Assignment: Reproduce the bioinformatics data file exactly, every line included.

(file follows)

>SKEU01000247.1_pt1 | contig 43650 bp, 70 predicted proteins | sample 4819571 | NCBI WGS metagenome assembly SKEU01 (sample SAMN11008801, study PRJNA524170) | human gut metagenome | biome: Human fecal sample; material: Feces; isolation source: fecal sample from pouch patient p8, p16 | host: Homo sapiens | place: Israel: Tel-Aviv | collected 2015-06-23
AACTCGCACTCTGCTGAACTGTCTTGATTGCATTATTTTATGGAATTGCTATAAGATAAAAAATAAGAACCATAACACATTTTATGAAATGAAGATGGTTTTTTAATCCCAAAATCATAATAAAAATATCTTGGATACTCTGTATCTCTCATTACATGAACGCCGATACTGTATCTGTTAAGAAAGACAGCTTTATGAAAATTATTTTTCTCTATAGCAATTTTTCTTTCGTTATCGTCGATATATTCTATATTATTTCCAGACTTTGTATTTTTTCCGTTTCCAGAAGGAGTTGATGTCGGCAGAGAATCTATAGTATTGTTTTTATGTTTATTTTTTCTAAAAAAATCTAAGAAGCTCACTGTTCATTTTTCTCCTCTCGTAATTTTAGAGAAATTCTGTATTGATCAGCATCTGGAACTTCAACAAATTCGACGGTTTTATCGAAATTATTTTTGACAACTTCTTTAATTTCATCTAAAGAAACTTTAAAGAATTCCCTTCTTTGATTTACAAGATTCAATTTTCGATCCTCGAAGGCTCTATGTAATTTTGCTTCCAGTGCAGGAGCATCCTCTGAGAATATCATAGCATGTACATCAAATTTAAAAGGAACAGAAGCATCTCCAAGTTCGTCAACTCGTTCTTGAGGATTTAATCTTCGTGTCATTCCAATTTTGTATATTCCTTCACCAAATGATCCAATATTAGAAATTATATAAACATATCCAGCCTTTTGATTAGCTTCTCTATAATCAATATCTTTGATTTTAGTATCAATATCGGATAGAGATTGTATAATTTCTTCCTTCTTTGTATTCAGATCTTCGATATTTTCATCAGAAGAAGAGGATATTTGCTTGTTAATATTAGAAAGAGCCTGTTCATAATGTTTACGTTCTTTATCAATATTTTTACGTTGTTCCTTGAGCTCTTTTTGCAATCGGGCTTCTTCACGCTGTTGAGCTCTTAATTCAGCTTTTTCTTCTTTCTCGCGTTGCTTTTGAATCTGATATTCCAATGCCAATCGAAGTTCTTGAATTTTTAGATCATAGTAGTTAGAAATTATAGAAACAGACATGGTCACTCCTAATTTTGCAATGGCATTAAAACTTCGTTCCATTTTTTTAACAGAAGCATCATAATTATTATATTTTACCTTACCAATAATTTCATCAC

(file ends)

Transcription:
>SKEU01000247.1_pt1 | contig 43650 bp, 70 predicted proteins | sample 4819571 | NCBI WGS metagenome assembly SKEU01 (sample SAMN11008801, study PRJNA524170) | human gut metagenome | biome: Human fecal sample; material: Feces; isolation source: fecal sample from pouch patient p8, p16 | host: Homo sapiens | place: Israel: Tel-Aviv | collected 2015-06-23
AACTCGCACTCTGCTGAACTGTCTTGATTGCATTATTTTATGGAATTGCTATAAGATAAAAAATAAGAACCATAACACATTTTATGAAATGAAGATGGTTTTTTAATCCCAAAATCATAATAAAAATATCTTGGATACTCTGTATCTCTCATTACATGAACGCCGATACTGTATCTGTTAAGAAAGACAGCTTTATGAAAATTATTTTTCTCTATAGCAATTTTTCTTTCGTTATCGTCGATATATTCTATATTATTTCCAGACTTTGTATTTTTTCCGTTTCCAGAAGGAGTTGATGTCGGCAGAGAATCTATAGTATTGTTTTTATGTTTATTTTTTCTAAAAAAATCTAAGAAGCTCACTGTTCATTTTTCTCCTCTCGTAATTTTAGAGAAATTCTGTATTGATCAGCATCTGGAACTTCAACAAATTCGACGGTTTTATCGAAATTATTTTTGACAACTTCTTTAATTTCATCTAAAGAAACTTTAAAGAATTCCCTTCTTTGATTTACAAGATTCAATTTTCGATCCTCGAAGGCTCTATGTAATTTTGCTTCCAGTGCAGGAGCATCCTCTGAGAATATCATAGCATGTACATCAAATTTAAAAGGAACAGAAGCATCTCCAAGTTCGTCAACTCGTTCTTGAGGATTTAATCTTCGTGTCATTCCAATTTTGTATATTCCTTCACCAAATGATCCAATATTAGAAATTATATAAACATATCCAGCCTTTTGATTAGCTTCTCTATAATCAATATCTTTGATTTTAGTATCAATATCGGATAGAGATTGTATAATTTCTTCCTTCTTTGTATTCAGATCTTCGATATTTTCATCAGAAGAAGAGGATATTTGCTTGTTAATATTAGAAAGAGCCTGTTCATAATGTTTACGTTCTTTATCAATATTTTTACGTTGTTCCTTGAGCTCTTTTTGCAATCGGGCTTCTTCACGCTGTTGAGCTCTTAATTCAGCTTTTTCTTCTTTCTCGCGTTGCTTTTGAATCTGATATTCCAATGCCAATCGAAGTTCTTGAATTTTTAGATCATAGTAGTTAGAAATTATAGAAACAGACATGGTCACTCCTAATTTTGCAATGGCATTAAAACTTCGTTCCATTTTTTTAACAGAAGCATCATAATTATTATATTTTACCTTACCAATAATTTCATCAC